'Knowledge management,' or KM, is a term often used by businesses to describe the systems they have for organizing, accessing and using information — everything from the data in personnel files to the number of products on store shelves.
Fair enough - that's what we've been calling 'information management' for about the past 40 years. But no!:
One reason that it’s “knowledge” management rather than “information” management is that the word knowledge connotes use of information, not just its availability. Having the ability to use information is what makes it valuable. One classic example is Wal-Mart, which used real-time data about its inventory to realize tremendous, game-changing efficiency gains and cost-savings.
Now what is it that 'information' does? Information - 'informs', in other words the notion of its use is implicit in the definition and its curious how no definition of 'km' can do without the notion of information. The only reason for the existence of information is that it should be used - calling information that is used, 'knowledge' is simply silly. As Peter Drucker famously said, 'Knowledge exists between two ears, and only between two ears.'
The blogger's ideas also ignore the fact that there are at least two other communities that use the term 'knowledge management': those building 'knowledge-based systems' in the AI fraternity; and those concerned with the more effective management of organizational communications through the creation of 'communities of practice' and similar ideas. When a term has such competing demands from totally different use communities it becomes worthless. I suggest that Science Commons should exercise a little 'scientific' commonsense and stick to 'information management'. When we look at the Neurcommons site (which is being blessed with this composite term), what do we find?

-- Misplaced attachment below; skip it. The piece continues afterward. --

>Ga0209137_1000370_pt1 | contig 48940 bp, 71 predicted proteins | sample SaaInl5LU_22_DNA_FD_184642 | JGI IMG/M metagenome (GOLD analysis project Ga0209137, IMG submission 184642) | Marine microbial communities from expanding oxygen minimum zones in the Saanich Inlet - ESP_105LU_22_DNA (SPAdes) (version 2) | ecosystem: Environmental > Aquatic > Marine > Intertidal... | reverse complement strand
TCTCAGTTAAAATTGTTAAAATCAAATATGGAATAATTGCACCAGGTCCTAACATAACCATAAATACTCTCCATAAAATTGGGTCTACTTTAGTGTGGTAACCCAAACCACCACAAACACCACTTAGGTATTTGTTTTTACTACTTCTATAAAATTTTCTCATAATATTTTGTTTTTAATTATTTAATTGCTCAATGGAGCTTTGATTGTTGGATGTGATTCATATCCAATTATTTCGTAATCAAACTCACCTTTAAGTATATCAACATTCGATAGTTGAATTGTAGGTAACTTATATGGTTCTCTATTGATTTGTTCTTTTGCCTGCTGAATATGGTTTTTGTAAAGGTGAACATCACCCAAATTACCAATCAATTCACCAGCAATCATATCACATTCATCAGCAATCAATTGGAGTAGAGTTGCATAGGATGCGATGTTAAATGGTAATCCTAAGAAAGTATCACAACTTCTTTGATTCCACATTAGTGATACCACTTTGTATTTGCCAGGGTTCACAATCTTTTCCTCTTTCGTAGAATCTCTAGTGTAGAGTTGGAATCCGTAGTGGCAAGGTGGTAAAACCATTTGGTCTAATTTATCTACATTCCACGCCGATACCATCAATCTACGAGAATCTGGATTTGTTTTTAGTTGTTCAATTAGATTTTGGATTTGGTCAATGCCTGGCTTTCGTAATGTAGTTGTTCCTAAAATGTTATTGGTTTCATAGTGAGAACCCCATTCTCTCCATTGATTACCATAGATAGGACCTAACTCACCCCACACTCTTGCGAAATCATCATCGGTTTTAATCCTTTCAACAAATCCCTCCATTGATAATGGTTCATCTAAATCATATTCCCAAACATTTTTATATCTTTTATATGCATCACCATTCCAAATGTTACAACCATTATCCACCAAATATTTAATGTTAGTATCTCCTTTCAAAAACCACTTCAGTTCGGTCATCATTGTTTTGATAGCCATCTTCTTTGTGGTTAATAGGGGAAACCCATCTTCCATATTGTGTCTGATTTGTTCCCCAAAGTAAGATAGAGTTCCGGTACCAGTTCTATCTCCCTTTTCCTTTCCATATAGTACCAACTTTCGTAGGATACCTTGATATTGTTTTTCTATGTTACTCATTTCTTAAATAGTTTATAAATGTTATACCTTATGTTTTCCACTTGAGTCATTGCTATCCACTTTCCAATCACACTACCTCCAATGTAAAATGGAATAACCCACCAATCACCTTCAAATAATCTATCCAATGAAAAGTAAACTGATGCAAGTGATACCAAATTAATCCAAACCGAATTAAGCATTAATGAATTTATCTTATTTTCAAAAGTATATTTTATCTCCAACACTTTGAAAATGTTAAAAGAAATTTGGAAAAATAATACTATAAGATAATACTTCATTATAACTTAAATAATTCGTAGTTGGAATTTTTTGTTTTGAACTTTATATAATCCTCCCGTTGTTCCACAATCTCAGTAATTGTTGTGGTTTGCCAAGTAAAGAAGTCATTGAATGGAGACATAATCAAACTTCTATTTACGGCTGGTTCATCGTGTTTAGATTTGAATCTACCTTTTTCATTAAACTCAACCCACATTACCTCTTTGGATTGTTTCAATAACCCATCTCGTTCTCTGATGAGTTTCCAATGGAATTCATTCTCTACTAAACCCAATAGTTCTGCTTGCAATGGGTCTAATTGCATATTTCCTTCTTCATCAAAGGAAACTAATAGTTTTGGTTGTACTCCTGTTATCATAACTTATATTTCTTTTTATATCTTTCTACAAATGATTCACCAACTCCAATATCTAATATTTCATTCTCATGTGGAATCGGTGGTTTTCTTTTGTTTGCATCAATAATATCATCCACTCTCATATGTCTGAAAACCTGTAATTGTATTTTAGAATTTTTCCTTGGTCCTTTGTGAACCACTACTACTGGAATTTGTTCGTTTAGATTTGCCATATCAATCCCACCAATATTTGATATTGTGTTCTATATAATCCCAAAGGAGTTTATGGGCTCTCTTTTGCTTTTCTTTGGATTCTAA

With this system, scientists will be able to load in lists of genes that come off the lab robots, and get back those lists of genes with relevant information around them based on the public knowledge. They’ll be able to find the papers and pieces of data where that information came from, much faster and more relevant than Google or a full text literature search, because for all the content in our system, we’ve got links back to the underlying sources. And they’ve each got an incentive to put their own papers into the system, or to make their corner of the system more accurate for the better the system models their research, the better results they’ll get.
In other words it's a database, constructed, it seems, using information extraction methods, which will deliver information items to the searcher.
It's a little difficult to understand what is meant by the following:
They’ll be able to find the papers and pieces of data where that information came from, much faster and more relevant than Google or a full text literature search, because for all the content in our system, we’ve got links back to the underlying sources.
What are those urls for each item retrieved by Google other than 'links back to the underlying sources'? And quite what 'the papers and pieces of data where that information came from' means is anyone's guess. It seems that once anyone gets into the mire of language associated with 'km' the critical faculty disappears altogether and hype prevails.